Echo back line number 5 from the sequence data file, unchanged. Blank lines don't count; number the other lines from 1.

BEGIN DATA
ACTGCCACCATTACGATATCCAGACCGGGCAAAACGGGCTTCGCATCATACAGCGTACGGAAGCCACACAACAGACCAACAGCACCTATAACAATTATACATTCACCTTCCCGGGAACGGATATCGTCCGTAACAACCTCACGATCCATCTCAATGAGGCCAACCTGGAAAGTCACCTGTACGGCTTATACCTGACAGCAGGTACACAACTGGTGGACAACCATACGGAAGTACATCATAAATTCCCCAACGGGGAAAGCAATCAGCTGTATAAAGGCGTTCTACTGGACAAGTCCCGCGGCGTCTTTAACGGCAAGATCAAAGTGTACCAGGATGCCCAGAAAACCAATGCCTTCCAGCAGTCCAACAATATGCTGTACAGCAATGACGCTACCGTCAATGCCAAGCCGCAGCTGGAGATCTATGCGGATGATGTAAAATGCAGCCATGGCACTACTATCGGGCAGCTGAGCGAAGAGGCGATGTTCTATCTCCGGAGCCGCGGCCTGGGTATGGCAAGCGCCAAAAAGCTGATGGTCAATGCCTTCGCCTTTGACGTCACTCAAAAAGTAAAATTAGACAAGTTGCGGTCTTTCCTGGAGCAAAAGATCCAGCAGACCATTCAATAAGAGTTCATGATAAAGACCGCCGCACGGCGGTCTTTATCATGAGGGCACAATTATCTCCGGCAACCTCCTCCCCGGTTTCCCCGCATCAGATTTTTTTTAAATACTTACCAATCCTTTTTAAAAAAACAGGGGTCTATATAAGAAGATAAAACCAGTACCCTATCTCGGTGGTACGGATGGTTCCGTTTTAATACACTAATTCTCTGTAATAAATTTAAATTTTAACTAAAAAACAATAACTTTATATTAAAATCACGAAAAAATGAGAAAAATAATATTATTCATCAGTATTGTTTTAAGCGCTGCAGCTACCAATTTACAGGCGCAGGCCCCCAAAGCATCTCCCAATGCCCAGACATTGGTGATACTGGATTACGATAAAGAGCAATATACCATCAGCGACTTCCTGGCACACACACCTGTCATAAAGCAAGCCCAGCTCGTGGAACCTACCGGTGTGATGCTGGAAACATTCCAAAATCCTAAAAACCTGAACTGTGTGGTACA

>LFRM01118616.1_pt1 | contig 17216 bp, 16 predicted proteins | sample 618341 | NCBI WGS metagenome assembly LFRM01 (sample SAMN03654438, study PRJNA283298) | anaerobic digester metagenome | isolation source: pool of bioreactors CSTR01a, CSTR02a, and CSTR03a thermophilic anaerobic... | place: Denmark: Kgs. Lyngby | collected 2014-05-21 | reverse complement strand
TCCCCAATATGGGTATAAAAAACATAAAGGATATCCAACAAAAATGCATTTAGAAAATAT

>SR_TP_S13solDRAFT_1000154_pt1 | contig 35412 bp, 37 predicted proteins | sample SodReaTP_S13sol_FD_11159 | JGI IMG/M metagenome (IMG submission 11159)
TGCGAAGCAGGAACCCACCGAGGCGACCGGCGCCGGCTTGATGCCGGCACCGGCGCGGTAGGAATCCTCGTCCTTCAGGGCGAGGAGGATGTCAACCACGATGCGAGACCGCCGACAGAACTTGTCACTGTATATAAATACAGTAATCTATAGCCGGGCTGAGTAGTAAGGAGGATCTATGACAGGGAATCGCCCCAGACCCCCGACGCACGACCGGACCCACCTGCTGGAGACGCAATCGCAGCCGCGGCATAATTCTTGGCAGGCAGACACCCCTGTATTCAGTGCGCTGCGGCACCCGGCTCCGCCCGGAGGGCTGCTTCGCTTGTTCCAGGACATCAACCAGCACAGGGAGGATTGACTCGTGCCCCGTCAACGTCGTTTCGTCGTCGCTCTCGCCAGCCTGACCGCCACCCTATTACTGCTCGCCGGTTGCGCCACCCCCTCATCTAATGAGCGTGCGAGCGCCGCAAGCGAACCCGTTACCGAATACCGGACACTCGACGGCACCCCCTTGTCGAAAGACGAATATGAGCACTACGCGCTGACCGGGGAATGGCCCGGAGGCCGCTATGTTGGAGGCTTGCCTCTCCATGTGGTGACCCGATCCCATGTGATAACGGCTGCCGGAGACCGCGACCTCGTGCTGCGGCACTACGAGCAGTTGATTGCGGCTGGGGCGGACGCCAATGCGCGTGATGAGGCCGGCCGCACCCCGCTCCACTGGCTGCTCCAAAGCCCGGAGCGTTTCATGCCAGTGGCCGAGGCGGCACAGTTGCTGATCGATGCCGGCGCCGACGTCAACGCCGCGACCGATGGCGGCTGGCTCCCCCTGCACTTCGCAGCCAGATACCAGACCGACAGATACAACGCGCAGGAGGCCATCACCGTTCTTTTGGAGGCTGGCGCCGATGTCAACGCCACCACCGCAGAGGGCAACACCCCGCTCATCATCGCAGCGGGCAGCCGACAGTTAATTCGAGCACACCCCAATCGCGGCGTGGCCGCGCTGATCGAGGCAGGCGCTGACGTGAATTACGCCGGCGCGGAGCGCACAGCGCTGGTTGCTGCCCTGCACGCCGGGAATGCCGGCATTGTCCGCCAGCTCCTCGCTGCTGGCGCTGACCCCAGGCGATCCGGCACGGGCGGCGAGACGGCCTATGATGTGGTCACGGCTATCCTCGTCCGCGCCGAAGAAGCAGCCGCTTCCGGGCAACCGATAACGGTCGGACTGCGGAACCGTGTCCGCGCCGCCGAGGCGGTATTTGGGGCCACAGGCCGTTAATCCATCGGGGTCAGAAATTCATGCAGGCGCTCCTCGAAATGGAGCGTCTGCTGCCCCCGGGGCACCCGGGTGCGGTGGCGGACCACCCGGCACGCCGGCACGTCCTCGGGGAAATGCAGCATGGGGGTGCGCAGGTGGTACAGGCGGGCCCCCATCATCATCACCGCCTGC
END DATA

TGCGAAGCAGGAACCCACCGAGGCGACCGGCGCCGGCTTGATGCCGGCACCGGCGCGGTAGGAATCCTCGTCCTTCAGGGCGAGGAGGATGTCAACCACGATGCGAGACCGCCGACAGAACTTGTCACTGTATATAAATACAGTAATCTATAGCCGGGCTGAGTAGTAAGGAGGATCTATGACAGGGAATCGCCCCAGACCCCCGACGCACGACCGGACCCACCTGCTGGAGACGCAATCGCAGCCGCGGCATAATTCTTGGCAGGCAGACACCCCTGTATTCAGTGCGCTGCGGCACCCGGCTCCGCCCGGAGGGCTGCTTCGCTTGTTCCAGGACATCAACCAGCACAGGGAGGATTGACTCGTGCCCCGTCAACGTCGTTTCGTCGTCGCTCTCGCCAGCCTGACCGCCACCCTATTACTGCTCGCCGGTTGCGCCACCCCCTCATCTAATGAGCGTGCGAGCGCCGCAAGCGAACCCGTTACCGAATACCGGACACTCGACGGCACCCCCTTGTCGAAAGACGAATATGAGCACTACGCGCTGACCGGGGAATGGCCCGGAGGCCGCTATGTTGGAGGCTTGCCTCTCCATGTGGTGACCCGATCCCATGTGATAACGGCTGCCGGAGACCGCGACCTCGTGCTGCGGCACTACGAGCAGTTGATTGCGGCTGGGGCGGACGCCAATGCGCGTGATGAGGCCGGCCGCACCCCGCTCCACTGGCTGCTCCAAAGCCCGGAGCGTTTCATGCCAGTGGCCGAGGCGGCACAGTTGCTGATCGATGCCGGCGCCGACGTCAACGCCGCGACCGATGGCGGCTGGCTCCCCCTGCACTTCGCAGCCAGATACCAGACCGACAGATACAACGCGCAGGAGGCCATCACCGTTCTTTTGGAGGCTGGCGCCGATGTCAACGCCACCACCGCAGAGGGCAACACCCCGCTCATCATCGCAGCGGGCAGCCGACAGTTAATTCGAGCACACCCCAATCGCGGCGTGGCCGCGCTGATCGAGGCAGGCGCTGACGTGAATTACGCCGGCGCGGAGCGCACAGCGCTGGTTGCTGCCCTGCACGCCGGGAATGCCGGCATTGTCCGCCAGCTCCTCGCTGCTGGCGCTGACCCCAGGCGATCCGGCACGGGCGGCGAGACGGCCTATGATGTGGTCACGGCTATCCTCGTCCGCGCCGAAGAAGCAGCCGCTTCCGGGCAACCGATAACGGTCGGACTGCGGAACCGTGTCCGCGCCGCCGAGGCGGTATTTGGGGCCACAGGCCGTTAATCCATCGGGGTCAGAAATTCATGCAGGCGCTCCTCGAAATGGAGCGTCTGCTGCCCCCGGGGCACCCGGGTGCGGTGGCGGACCACCCGGCACGCCGGCACGTCCTCGGGGAAATGCAGCATGGGGGTGCGCAGGTGGTACAGGCGGGCCCCCATCATCATCACCGCCTGC